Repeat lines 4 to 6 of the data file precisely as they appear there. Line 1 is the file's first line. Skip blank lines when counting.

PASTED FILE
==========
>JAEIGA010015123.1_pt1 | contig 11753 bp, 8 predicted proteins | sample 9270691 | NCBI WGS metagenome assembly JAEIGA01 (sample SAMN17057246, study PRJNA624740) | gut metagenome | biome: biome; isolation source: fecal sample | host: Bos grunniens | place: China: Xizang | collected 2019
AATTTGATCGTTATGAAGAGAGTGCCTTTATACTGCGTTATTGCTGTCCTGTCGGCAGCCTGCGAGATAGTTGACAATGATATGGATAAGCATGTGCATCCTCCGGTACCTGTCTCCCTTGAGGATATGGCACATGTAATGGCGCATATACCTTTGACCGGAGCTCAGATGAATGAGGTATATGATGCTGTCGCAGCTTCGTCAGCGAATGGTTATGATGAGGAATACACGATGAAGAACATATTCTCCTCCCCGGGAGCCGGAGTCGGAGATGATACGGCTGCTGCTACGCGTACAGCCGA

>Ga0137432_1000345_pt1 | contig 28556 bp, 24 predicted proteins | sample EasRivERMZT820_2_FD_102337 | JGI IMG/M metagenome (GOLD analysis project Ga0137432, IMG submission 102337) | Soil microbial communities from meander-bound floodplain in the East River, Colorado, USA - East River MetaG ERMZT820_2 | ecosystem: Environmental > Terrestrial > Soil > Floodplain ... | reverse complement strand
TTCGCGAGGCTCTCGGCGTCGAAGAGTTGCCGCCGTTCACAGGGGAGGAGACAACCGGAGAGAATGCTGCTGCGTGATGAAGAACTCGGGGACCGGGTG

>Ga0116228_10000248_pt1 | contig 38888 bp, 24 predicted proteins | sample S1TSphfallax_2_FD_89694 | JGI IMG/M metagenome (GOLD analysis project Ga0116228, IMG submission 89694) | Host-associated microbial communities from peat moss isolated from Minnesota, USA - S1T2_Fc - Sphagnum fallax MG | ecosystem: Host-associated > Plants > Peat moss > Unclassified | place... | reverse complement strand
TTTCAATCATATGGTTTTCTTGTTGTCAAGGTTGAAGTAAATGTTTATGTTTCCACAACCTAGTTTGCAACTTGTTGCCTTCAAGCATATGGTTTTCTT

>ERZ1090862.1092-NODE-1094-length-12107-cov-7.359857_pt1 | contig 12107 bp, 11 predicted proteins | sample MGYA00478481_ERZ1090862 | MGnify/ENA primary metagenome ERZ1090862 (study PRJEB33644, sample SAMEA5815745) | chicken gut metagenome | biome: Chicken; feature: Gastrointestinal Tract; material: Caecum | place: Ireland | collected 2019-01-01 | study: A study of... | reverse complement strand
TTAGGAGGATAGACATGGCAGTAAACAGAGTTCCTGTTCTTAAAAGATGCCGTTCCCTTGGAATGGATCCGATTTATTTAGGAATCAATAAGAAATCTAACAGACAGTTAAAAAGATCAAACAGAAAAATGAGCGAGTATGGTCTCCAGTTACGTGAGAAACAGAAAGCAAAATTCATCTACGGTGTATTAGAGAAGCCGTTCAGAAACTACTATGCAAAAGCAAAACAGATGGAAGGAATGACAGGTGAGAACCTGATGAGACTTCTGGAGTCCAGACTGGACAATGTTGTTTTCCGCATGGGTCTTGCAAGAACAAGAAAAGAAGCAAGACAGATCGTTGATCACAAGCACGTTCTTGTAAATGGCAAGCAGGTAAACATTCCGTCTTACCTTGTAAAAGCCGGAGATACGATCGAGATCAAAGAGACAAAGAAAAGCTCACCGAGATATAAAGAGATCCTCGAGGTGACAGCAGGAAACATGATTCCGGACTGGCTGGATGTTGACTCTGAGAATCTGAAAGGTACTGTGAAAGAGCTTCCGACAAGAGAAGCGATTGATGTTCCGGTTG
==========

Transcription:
TTCGCGAGGCTCTCGGCGTCGAAGAGTTGCCGCCGTTCACAGGGGAGGAGACAACCGGAGAGAATGCTGCTGCGTGATGAAGAACTCGGGGACCGGGTG

>Ga0116228_10000248_pt1 | contig 38888 bp, 24 predicted proteins | sample S1TSphfallax_2_FD_89694 | JGI IMG/M metagenome (GOLD analysis project Ga0116228, IMG submission 89694) | Host-associated microbial communities from peat moss isolated from Minnesota, USA - S1T2_Fc - Sphagnum fallax MG | ecosystem: Host-associated > Plants > Peat moss > Unclassified | place... | reverse complement strand
TTTCAATCATATGGTTTTCTTGTTGTCAAGGTTGAAGTAAATGTTTATGTTTCCACAACCTAGTTTGCAACTTGTTGCCTTCAAGCATATGGTTTTCTT